These three things may seem very trivial, but they will actually help you out a great deal when you work on performing feats of strength. Like I said earlier, it took me a while to learn all of these things on my own and it held my progress back somewhat. I want to get this information out there for you all to benefit from right now. So remember to chalk up properly, all over your hands and in between your fingers, and remember the proper way to load tension with your upper body and to explode on the feat in a controlled manner. Also, look for ways to employ these techniques in your other lifts and exercises as well. They will help increase your performance as well as keep you safe and injury free.

Thanks and all the best in your training.


Jedd Johnson is the co-founder of Diesel Crew and has competed in various sports and strength competitions over the years. His specialty is Grip Strength and has written two world renowned manuals on Grip Feats: The Card Tearing eBook and the Nail Bending eBook. He has written countless articles on Grip Training all over the internet and runs The Grip Authority, a site dedicated to building world class grip strength. Check out The Grip Authority today and join for just $7.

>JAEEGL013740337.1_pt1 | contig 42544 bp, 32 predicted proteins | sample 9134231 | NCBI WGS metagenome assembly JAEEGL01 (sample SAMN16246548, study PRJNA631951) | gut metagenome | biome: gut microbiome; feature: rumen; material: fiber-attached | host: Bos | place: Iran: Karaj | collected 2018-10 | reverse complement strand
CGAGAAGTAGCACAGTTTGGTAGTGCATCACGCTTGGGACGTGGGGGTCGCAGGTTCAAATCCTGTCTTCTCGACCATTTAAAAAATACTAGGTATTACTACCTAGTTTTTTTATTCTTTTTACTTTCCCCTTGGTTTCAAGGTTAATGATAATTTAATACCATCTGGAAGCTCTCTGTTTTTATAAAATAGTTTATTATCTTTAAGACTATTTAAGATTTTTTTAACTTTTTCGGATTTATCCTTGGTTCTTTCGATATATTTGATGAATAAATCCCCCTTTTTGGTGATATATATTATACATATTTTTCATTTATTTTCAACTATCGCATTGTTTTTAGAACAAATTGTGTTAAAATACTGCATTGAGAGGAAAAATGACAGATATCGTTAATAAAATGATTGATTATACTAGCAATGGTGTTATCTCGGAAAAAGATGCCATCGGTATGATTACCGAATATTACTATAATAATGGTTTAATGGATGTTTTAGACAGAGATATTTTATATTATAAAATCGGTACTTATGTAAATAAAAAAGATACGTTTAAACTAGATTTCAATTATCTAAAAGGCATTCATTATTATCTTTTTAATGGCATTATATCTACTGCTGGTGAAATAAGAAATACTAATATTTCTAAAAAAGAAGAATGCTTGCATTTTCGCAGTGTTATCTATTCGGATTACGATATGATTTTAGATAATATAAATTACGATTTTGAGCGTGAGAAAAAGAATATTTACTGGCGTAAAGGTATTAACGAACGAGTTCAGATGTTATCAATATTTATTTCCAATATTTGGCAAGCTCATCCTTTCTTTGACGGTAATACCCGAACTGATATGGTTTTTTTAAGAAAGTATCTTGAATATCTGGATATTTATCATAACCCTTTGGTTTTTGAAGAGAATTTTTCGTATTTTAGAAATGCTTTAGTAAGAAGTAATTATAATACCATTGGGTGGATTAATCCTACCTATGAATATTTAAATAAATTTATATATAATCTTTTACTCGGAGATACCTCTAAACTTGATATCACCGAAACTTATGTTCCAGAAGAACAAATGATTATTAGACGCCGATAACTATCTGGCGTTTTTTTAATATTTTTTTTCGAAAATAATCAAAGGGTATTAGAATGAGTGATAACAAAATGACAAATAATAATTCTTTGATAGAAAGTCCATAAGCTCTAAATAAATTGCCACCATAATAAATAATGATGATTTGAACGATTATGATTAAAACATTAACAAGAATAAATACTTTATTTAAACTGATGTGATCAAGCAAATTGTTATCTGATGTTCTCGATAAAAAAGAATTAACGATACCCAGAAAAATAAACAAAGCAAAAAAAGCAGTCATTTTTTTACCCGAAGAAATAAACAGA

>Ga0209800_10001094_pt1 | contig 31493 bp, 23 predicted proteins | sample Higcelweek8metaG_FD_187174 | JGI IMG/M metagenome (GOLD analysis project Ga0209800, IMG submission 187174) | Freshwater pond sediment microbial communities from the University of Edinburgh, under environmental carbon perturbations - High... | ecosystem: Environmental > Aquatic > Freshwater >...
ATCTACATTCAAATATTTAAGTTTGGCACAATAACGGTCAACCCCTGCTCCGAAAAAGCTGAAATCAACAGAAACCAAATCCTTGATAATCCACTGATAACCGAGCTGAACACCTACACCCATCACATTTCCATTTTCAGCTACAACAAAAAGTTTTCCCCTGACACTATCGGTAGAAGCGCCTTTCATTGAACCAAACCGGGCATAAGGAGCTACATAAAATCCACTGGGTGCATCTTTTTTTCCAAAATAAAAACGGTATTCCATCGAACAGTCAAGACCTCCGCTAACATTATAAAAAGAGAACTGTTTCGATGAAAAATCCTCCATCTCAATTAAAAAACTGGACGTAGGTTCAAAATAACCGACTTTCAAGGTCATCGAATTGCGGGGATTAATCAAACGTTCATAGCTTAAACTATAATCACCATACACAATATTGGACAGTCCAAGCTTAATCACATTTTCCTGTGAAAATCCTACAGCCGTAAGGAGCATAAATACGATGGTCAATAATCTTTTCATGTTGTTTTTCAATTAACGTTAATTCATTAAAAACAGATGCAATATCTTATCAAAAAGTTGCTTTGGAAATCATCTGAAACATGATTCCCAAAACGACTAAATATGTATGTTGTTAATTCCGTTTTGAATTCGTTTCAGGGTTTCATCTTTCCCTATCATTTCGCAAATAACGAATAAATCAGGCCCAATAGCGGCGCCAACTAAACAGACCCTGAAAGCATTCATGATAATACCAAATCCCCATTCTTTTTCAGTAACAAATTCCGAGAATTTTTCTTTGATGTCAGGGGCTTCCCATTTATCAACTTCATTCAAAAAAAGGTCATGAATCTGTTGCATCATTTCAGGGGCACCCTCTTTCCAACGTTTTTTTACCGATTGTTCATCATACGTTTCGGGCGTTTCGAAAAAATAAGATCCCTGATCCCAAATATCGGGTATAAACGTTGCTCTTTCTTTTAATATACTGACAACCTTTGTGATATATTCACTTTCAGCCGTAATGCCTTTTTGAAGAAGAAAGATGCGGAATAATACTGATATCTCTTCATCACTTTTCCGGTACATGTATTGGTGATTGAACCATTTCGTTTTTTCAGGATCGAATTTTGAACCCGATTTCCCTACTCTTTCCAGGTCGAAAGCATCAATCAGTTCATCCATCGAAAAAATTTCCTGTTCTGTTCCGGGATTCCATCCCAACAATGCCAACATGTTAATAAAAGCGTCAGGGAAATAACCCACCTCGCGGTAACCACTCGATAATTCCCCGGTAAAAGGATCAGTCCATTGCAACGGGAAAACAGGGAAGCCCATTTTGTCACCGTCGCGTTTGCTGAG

Feb 22, 2011 | Category: Blog | Comments: 2


2 Responses to “3 Keys that will help you with Feats of Strength”

  1. Paul

    Very useful tips. What helped me reach my peak performance was intensive training enhanced by nutritional supplements. I’ve tried Military Grade Nutritionals’ preworkouts and they really hit the spot. They deliver pretty much energy and focus, making me capable of doing much more. Besides, I love natural compounds – Siberian Ginseng, Ginko Biloba. Now I am taking maximum of my workouts and gaining the best shape ever.